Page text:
Wednesday, 25 April 2012

"Atlantic Heaven"

My main aim for Copley Hill is to eventually be able to run and showcase a decent stock of locomotives, which portray as accurate as possible (or within the realms of my fantasy) locomotive classes which would have been found at Copley Hill. This means - as the shed was in the West Riding in Yorkshire - that I need a whole host of Great Central and Great Northern Railway classes, included, but limited to, N1s, N5s, C1s, C12s, C14s, J6s, and so on and so forth.

I decided that this year would be the year of the "Pacific and the Atlantic" in terms of filling the gaps in my stocklist for these locomotive wheelbases.

So this portion of stocklist filling began about a month ago. An acquaintance of mine handed me a list. "A friend is breaking up his collection - anything you quite like the look of on there?"

I took some time to look through the list - totalling well over a hundred locomotives. This was, apparentally, a tenth of the collection.

It had engines from almost every region, most in pre-grouping, or grouping, liveries.

Then I got to a section where there were a few engines beginning with the letter C. Castle, City, Coronation, and then...C1, C12.

I emailed him back straight away, asking for photographs. He said it would be a few weeks, and so I waited patiently. Then one day,

"They need some work. Been sitting on the layout for some time".

And that was that. I had to have them. I paid up, and soon enough, two beautiful pre-grouping Atlantic locomotives of Great Northern heritage were sitting on Copley Hill.

I can't remember the last time a purchase made me genuinely happy to be a modeller. I am genuinely happy to have two more restoration projects, to add to the workload. Particularly when so little needs to be done to bring the models up to scratch.







The first, is a C1 Atlantic. I have always loved the look of these engines: genuinely brilliant and beautiful machines, which, like the Stirling Single, grabbed my interest at a young age, and have stayed there ever since. This is a DJH kit, I believe, and is it perfectly built? No, it needs some work to bring it up to scratch, but the mechanism has been built beautifully. There is a wonderful smoothness to its motion.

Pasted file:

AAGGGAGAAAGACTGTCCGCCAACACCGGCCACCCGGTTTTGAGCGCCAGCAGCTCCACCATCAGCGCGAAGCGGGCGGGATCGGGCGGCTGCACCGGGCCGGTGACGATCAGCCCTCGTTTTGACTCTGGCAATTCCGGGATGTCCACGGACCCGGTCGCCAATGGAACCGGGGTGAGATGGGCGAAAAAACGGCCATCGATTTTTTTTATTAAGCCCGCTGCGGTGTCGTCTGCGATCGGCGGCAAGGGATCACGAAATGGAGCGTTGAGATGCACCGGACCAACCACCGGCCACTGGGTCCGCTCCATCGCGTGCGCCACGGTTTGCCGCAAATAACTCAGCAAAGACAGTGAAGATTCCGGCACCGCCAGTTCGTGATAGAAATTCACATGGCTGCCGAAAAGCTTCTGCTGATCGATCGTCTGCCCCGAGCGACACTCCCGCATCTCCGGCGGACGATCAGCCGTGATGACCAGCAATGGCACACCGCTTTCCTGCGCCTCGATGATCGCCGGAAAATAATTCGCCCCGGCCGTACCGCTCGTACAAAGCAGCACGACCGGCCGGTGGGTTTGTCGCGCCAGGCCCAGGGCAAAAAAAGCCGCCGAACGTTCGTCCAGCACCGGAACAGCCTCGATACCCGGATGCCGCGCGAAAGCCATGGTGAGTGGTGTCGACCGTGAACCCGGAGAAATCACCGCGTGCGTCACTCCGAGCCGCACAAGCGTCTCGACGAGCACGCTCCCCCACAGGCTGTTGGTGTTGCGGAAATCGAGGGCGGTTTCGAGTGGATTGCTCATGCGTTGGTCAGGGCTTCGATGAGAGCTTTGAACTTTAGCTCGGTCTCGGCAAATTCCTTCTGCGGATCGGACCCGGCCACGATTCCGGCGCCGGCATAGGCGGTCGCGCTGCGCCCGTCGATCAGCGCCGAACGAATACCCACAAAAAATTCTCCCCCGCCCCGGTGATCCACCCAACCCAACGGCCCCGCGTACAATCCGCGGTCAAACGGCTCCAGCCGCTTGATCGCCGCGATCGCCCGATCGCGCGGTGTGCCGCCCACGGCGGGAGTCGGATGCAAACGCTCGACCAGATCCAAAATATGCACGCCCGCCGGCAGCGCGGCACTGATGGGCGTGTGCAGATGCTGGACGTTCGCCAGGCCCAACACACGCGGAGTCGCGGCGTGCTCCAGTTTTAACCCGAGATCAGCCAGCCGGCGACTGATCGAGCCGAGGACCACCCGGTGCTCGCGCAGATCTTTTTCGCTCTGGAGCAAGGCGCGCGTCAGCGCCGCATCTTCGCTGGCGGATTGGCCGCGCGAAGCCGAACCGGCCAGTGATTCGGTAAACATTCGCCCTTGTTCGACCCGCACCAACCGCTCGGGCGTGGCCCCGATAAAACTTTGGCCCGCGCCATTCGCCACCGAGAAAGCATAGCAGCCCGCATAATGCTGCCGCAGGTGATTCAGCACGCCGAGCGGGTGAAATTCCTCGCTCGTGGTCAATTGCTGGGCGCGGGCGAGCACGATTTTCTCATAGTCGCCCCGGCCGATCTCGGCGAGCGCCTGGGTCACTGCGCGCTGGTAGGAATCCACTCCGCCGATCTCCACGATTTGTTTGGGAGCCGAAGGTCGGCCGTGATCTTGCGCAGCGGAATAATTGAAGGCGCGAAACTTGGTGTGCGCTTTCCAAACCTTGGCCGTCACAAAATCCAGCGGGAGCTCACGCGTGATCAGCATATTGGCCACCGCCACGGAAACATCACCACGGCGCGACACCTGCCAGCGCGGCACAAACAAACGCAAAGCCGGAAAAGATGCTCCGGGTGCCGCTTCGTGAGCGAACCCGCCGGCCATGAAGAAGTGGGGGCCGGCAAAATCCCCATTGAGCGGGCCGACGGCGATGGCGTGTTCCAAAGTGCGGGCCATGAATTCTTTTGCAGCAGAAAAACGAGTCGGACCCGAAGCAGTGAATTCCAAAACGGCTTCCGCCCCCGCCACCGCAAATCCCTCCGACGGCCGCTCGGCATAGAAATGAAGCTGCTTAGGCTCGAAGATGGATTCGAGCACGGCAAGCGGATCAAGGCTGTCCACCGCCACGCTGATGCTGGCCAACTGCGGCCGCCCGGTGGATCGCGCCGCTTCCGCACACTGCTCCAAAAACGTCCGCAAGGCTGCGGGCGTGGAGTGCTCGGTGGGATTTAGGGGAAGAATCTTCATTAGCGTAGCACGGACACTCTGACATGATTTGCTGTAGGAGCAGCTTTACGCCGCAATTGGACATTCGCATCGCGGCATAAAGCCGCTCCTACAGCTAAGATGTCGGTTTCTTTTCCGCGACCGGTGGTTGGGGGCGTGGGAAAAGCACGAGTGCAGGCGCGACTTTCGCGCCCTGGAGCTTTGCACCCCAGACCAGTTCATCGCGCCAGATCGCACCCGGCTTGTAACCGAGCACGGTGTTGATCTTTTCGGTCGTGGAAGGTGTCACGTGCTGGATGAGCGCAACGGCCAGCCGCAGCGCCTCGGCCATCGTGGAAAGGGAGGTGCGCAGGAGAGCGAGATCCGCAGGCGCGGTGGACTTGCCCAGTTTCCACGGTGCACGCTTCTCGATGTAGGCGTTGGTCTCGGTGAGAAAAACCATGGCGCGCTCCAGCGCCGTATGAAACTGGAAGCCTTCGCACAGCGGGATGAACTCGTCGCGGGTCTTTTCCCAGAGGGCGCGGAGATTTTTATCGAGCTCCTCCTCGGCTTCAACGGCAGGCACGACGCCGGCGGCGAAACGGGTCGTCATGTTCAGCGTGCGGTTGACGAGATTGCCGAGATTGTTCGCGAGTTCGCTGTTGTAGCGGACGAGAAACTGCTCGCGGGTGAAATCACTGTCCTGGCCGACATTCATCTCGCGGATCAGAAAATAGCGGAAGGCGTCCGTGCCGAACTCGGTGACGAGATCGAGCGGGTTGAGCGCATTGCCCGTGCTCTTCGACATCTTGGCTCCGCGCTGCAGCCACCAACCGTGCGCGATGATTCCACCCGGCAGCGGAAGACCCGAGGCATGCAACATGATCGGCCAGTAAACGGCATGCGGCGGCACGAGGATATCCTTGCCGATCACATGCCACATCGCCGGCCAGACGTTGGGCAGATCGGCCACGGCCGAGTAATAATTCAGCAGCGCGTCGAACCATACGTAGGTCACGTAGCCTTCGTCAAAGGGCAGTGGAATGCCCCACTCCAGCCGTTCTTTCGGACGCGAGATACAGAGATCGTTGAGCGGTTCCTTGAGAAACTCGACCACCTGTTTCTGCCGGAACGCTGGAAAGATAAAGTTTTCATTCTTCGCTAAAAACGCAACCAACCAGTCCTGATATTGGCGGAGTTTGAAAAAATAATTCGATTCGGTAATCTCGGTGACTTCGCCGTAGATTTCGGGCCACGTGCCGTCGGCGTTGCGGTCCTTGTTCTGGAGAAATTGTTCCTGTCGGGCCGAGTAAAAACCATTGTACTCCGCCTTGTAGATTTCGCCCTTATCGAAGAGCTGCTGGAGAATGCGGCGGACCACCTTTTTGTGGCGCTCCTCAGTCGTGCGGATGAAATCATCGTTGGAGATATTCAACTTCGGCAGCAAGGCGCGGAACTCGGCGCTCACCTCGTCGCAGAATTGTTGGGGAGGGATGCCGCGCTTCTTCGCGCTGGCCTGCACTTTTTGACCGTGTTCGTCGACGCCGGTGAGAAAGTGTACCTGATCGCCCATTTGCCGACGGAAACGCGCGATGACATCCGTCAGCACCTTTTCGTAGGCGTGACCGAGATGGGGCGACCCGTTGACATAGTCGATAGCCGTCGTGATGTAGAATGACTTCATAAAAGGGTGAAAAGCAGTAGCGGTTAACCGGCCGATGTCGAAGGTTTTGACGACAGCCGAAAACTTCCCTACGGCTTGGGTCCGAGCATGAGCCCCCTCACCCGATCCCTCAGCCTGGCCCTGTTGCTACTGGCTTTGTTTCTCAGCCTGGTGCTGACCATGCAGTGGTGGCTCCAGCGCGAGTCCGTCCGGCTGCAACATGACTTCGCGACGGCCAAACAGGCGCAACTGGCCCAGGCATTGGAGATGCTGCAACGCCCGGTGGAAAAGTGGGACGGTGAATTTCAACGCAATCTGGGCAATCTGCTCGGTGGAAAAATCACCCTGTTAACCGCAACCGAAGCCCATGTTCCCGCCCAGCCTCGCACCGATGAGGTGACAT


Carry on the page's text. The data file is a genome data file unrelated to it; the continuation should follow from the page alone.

To my surprise, rather than having flanged cartazzi wheels, it has flangeless ones. This meant it could negotiate my severe curvature with no problems - and it has done so, continuously, for hours on end this week. It's such a brilliant runner, I am over the moon with this second hand purchase.

It will eventually become 62822, in the unlined locomotive and lined tender combination of 1949/50 when it became the last working ex-LNER Atlantic.





Next, we have a pair of C12s...which was originally supposed to be just the one! My purchase, from the same collection as the C1, is in front, but behind that C12 is another which a group of friends got together to purchase for me. I was rendered rather last speechless week - I have been going on about building a C12 kit for about a year for my Copley Hill stocklist, and along comes two at once! To say I was moved by their gesture is an understatement.

I am very grateful - it is an excellent runner and, like its compatriot, will be repainted in early 1949 British Railways unlined black livery to suit my layout's intended period. So I have ended up, somehow, over the last month, with a gorgeous and beautifully built C1, two nicely built and decent running C12s, and two more C12s...albeit, not built as yet (bought second hand, cheap, as kits! Like the two before them, they are South East Finecast kits).

So I think these, coupled with my A2/2 and A4 conversion projects, will give me enough to do until the summer, don't you?

And on that bombshell...time to get some sleep. Goodnight.

No comments: